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Italians in the wine shop: data and trends from the Osservatorio Signorvino-Nomisma

Franciacorta is the best-selling denomination, ahead of Amarone and Prosecco, and between 25 and 50 euros is the most popular price range

The passion of Italians for sparkling wines is getting stronger, so much that Franciacorta is the best-selling denomination of 2018 (with 1 bottle out of 10), ahead of Amarone della Valpolicella (9%, and wine with the highest average price, around 45.5 euros per bottle) and Prosecco (9%, putting together the DOC and Conegliano Valdobbiadene Prosecco Superiore Docg, ahead of another top name in Italian wine like Brunello di Montalcino: The Osservatorio Signorvino-Nomisma, presented today in Milan, and realized on the data of the 15 points of sale in all Italy of the eno-catena founded by “Mister Calzedonia” Sandro Veronesi, has become in a few years a point of reference of the Italian wine trade.
The bottles that showed the greatest growth in 2018 were Lugana, Rosso di Montalcino and Pinot Noir, followed by Prosecco, Amarone, and TrentoDoc. Regarding the budget that Italians are willing to pay, 25% of the price range that convinces the most, both for consumption in store and for take away, consists of wines between 24.90 and 49.90 euros, then, with 20%, there are wines that cost between 14.90 and 19.90 euros, followed, with 20% of the total, by wines sold at a price between 9.90 and 14.90 euros. In other words, a focus on quality but always keeping an eye on the wallet. Red wines, on the whole, are the most appreciated (41%), followed by sparkling wines (25%) and white wines (18%), ahead of sweet wines (6%) and rosé wines (4%).

Some “gender” differences also emerge from the Osservatorio, in fact, women who enter wine shops often do not have a predefined scheme for the wines to buy; even if they prefer light wines, they always appreciate the advice of an expert. On the other hand, with an average age higher, the men already know what to choose and focuses on the prestige of the label, looking for structured and important wines.
An important and detailed standpoint, that of Signorvino, “the first role in the wine sector is precisely that of the customer, who buys about 900,000 bottles each year in Italian wineries. 1500 labels in each store, 15 points of sale and almost a million bottles sold allow us to collect data that we believe will be a reference point for the sector, thanks to our ability to directly observe the behavior and choices of the final consumer,” says Luca Pizzighella, director Signorvino.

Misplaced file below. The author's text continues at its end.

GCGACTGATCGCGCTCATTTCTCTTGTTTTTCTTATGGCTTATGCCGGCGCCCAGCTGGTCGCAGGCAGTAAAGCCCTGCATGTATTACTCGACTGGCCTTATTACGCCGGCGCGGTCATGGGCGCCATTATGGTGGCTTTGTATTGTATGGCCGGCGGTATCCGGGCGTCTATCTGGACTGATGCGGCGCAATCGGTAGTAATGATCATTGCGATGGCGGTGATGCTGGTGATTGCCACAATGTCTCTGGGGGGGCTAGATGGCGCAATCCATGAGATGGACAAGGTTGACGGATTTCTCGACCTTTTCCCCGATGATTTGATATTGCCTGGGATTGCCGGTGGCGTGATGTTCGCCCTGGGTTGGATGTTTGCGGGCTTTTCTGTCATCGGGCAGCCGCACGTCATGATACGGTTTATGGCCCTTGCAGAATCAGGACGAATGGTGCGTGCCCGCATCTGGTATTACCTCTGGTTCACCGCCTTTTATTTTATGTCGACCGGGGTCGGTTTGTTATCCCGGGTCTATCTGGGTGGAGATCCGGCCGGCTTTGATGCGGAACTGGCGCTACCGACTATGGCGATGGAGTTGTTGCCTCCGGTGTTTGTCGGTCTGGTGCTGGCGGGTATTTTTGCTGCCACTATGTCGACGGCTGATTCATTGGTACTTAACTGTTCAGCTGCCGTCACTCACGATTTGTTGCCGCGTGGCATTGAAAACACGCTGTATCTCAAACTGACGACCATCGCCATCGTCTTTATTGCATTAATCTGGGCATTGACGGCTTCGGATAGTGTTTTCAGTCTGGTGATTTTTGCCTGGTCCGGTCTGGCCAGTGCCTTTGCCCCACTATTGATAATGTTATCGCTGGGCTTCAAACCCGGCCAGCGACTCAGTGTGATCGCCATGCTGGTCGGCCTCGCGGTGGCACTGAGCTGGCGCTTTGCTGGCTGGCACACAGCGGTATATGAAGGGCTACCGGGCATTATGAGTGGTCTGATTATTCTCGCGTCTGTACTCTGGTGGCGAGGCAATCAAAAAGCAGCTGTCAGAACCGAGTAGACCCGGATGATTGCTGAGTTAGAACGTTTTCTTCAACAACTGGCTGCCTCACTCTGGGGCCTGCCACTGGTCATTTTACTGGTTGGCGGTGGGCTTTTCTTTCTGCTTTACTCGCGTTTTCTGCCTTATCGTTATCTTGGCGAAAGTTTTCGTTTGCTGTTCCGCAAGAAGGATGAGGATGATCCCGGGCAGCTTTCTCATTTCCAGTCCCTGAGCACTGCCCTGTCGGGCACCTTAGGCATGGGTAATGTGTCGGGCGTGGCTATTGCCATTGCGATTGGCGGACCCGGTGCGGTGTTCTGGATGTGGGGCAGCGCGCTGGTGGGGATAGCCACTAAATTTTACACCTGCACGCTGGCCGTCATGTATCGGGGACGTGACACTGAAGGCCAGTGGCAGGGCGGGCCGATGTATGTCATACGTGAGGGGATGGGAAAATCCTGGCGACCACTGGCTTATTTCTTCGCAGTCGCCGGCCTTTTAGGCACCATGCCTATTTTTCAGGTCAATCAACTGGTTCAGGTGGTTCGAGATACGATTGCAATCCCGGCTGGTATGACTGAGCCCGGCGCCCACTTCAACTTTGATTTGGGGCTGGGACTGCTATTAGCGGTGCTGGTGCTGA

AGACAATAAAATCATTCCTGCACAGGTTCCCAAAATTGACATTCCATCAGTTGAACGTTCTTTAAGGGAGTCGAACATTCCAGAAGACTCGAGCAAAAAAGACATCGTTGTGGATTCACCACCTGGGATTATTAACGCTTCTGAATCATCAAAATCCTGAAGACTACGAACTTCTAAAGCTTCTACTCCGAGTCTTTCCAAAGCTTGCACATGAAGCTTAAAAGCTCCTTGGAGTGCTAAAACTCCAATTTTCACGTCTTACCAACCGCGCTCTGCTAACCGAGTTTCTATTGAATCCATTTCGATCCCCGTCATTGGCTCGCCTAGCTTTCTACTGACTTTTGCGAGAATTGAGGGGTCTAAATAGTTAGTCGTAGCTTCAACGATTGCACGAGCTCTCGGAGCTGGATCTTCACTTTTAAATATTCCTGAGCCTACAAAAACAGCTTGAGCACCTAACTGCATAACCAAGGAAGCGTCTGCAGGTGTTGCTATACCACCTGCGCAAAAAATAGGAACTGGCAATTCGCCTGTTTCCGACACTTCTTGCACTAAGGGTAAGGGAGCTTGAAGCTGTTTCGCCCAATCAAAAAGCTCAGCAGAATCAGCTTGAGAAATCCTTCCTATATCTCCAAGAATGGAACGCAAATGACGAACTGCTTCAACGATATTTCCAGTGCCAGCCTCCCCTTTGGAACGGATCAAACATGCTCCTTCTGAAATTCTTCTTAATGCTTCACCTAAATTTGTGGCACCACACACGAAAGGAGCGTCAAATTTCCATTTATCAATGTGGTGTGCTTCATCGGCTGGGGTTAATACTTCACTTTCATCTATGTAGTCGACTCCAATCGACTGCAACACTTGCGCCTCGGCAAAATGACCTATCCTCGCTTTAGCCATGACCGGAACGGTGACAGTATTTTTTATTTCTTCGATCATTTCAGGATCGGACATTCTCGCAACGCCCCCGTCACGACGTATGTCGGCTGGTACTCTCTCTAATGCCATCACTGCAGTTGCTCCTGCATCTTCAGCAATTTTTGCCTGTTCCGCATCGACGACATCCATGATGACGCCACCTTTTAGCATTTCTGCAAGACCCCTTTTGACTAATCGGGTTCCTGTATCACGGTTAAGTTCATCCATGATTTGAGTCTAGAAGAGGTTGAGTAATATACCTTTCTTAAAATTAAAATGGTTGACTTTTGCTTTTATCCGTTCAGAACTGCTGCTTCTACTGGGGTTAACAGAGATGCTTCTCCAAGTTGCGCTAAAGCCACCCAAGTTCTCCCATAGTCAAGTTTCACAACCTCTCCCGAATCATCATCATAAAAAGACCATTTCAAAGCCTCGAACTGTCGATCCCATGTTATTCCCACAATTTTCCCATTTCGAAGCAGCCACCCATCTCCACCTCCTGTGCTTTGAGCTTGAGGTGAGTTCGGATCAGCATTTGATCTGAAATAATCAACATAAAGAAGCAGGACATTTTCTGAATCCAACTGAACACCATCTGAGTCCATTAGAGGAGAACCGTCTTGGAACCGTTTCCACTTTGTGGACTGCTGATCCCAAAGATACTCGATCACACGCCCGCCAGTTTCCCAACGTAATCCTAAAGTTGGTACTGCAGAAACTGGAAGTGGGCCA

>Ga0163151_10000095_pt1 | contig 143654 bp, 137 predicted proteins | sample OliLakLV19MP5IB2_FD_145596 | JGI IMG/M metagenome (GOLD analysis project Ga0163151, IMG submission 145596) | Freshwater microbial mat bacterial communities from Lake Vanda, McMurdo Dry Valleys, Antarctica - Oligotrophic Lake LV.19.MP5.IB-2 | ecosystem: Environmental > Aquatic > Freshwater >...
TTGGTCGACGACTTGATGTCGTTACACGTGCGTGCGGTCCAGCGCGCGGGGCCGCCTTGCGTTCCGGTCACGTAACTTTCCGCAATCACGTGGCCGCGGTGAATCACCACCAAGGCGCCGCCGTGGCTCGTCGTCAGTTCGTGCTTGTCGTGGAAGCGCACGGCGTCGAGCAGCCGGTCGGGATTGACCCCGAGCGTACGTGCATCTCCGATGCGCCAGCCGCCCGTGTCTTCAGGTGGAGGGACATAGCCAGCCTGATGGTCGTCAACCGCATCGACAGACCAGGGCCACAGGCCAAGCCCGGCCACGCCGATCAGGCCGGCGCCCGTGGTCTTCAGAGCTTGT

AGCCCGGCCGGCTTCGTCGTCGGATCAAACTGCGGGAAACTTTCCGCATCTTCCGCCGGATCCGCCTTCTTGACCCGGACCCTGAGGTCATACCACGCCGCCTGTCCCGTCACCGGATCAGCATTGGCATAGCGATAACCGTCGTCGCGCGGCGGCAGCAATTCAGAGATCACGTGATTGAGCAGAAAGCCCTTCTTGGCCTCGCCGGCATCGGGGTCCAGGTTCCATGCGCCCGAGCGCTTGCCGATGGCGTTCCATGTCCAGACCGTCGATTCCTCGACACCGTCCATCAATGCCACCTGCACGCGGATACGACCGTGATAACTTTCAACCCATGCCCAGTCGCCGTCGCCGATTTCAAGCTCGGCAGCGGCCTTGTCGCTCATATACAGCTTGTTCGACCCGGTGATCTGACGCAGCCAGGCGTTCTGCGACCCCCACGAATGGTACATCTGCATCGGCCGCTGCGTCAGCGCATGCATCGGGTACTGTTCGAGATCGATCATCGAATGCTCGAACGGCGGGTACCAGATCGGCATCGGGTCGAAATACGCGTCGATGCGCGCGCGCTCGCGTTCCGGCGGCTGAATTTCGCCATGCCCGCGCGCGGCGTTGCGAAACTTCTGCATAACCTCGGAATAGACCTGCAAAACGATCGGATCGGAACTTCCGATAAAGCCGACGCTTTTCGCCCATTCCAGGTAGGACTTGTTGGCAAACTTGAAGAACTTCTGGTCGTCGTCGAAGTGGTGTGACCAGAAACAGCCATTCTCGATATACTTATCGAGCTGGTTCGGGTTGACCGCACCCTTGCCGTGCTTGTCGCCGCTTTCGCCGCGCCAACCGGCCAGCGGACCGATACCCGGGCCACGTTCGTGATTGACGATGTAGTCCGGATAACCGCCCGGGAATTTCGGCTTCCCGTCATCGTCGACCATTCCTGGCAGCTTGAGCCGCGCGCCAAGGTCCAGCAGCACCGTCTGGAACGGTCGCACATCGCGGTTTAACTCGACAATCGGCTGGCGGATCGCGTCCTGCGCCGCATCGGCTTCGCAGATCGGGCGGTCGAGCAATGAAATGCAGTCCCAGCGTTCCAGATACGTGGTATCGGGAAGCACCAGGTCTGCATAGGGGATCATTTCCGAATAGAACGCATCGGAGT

On the other hand, as Denis Pantini, Head of Wine Monitor at Nomisma, reminds us, “wine shops and specialized shops represent the second channel for buying wine in Italy, after hypermarkets and supermarkets, for 35% of wine consumers. However, because of this importance, there are no information sources able to monitor consumption trends in this channel, a gap that we have tried to fill, albeit partially, through the establishment of a joint Osservatorio between Signorvino and Wine Monitor.
From the Osservatorio is evident that the population aged between 18 and 65, is the range with the most wine consumption, most people drink 2-3 times a month (29%), in front of those who do it only 2-3 times a week (23), while 16% consume wine every day, compared to 18% who do it even less than 2-3 times a month, and 15% who never fill the glass. Regarding sales channels, as mentioned, 35% of consumers usually buy in wine shops and specialized stores, 74% do so mainly in supermarkets and hypermarkets, 32% directly from the producer, 12% in discounters and 4% online. The Osservatorio has also described the identikit of those who usually buy from the wine shop, and, considering the main characteristics, these people are always informed before they buy, they are interested in stories related to the world of wine, they have a monthly income of more than 2,500 euros, they are social, or rather inclined to share on the web content related to wine, and they are passionate about wine tourism.
The choice criteria include the territory of production (24%, compared to 20% of the total number of consumers), the wine Denomination (22% vs. 19%), the vine variety (21% vs. 16%), the advice of friends and acquaintances (13% vs. 12%), while low prices and promotions are important only for 4% of consumers (an aspect that is important for 12% looking at the total number of consumers). In terms of origin, the data linked to the reputation of the regions is interesting. Tuscany is the most important talking about still reds, according to consumers, in front of Piedmont and Puglia, while Alto Adige and Veneto are on an equal footing for still white wines, in front of Friuli Venezia Giulia. Furthermore, Veneto dominates over rose wines (in front of Puglia and Piemonte) and in sparkling wines, on an equal footing with Piedmont, and in front of the pairing Trentino-Lombardia.

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